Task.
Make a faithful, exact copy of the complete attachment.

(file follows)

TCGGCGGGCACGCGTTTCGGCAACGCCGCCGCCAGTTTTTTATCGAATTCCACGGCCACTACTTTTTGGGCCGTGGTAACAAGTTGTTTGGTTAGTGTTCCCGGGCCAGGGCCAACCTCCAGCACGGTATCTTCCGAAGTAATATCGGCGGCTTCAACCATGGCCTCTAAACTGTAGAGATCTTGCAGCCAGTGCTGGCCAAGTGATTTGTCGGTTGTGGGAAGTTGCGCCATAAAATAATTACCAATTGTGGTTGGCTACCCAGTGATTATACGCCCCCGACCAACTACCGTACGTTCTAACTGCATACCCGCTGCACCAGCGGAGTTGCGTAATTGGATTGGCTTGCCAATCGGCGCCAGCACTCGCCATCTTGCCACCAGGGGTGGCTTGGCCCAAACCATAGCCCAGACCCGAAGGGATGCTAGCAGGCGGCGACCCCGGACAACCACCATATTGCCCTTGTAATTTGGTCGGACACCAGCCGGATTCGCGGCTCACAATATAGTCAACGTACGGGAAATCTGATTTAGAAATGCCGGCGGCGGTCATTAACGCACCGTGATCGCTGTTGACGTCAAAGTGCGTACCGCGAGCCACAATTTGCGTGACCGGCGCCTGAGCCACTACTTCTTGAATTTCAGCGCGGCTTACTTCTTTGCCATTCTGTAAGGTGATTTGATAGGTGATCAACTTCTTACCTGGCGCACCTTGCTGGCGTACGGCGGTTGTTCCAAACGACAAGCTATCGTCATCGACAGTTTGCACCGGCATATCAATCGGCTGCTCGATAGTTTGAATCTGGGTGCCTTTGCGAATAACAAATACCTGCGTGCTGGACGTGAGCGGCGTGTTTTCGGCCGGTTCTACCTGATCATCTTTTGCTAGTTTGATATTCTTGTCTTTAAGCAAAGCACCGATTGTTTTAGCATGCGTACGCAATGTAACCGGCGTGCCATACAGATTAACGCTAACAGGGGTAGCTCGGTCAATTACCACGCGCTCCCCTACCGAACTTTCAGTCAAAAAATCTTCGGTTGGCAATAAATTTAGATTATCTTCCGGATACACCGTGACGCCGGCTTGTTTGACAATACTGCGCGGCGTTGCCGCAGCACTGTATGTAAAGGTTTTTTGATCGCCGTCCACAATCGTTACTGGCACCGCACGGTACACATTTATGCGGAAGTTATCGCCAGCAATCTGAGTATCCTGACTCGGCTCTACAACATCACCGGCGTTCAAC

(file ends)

TCGGCGGGCACGCGTTTCGGCAACGCCGCCGCCAGTTTTTTATCGAATTCCACGGCCACTACTTTTTGGGCCGTGGTAACAAGTTGTTTGGTTAGTGTTCCCGGGCCAGGGCCAACCTCCAGCACGGTATCTTCCGAAGTAATATCGGCGGCTTCAACCATGGCCTCTAAACTGTAGAGATCTTGCAGCCAGTGCTGGCCAAGTGATTTGTCGGTTGTGGGAAGTTGCGCCATAAAATAATTACCAATTGTGGTTGGCTACCCAGTGATTATACGCCCCCGACCAACTACCGTACGTTCTAACTGCATACCCGCTGCACCAGCGGAGTTGCGTAATTGGATTGGCTTGCCAATCGGCGCCAGCACTCGCCATCTTGCCACCAGGGGTGGCTTGGCCCAAACCATAGCCCAGACCCGAAGGGATGCTAGCAGGCGGCGACCCCGGACAACCACCATATTGCCCTTGTAATTTGGTCGGACACCAGCCGGATTCGCGGCTCACAATATAGTCAACGTACGGGAAATCTGATTTAGAAATGCCGGCGGCGGTCATTAACGCACCGTGATCGCTGTTGACGTCAAAGTGCGTACCGCGAGCCACAATTTGCGTGACCGGCGCCTGAGCCACTACTTCTTGAATTTCAGCGCGGCTTACTTCTTTGCCATTCTGTAAGGTGATTTGATAGGTGATCAACTTCTTACCTGGCGCACCTTGCTGGCGTACGGCGGTTGTTCCAAACGACAAGCTATCGTCATCGACAGTTTGCACCGGCATATCAATCGGCTGCTCGATAGTTTGAATCTGGGTGCCTTTGCGAATAACAAATACCTGCGTGCTGGACGTGAGCGGCGTGTTTTCGGCCGGTTCTACCTGATCATCTTTTGCTAGTTTGATATTCTTGTCTTTAAGCAAAGCACCGATTGTTTTAGCATGCGTACGCAATGTAACCGGCGTGCCATACAGATTAACGCTAACAGGGGTAGCTCGGTCAATTACCACGCGCTCCCCTACCGAACTTTCAGTCAAAAAATCTTCGGTTGGCAATAAATTTAGATTATCTTCCGGATACACCGTGACGCCGGCTTGTTTGACAATACTGCGCGGCGTTGCCGCAGCACTGTATGTAAAGGTTTTTTGATCGCCGTCCACAATCGTTACTGGCACCGCACGGTACACATTTATGCGGAAGTTATCGCCAGCAATCTGAGTATCCTGACTCGGCTCTACAACATCACCGGCGTTCAAC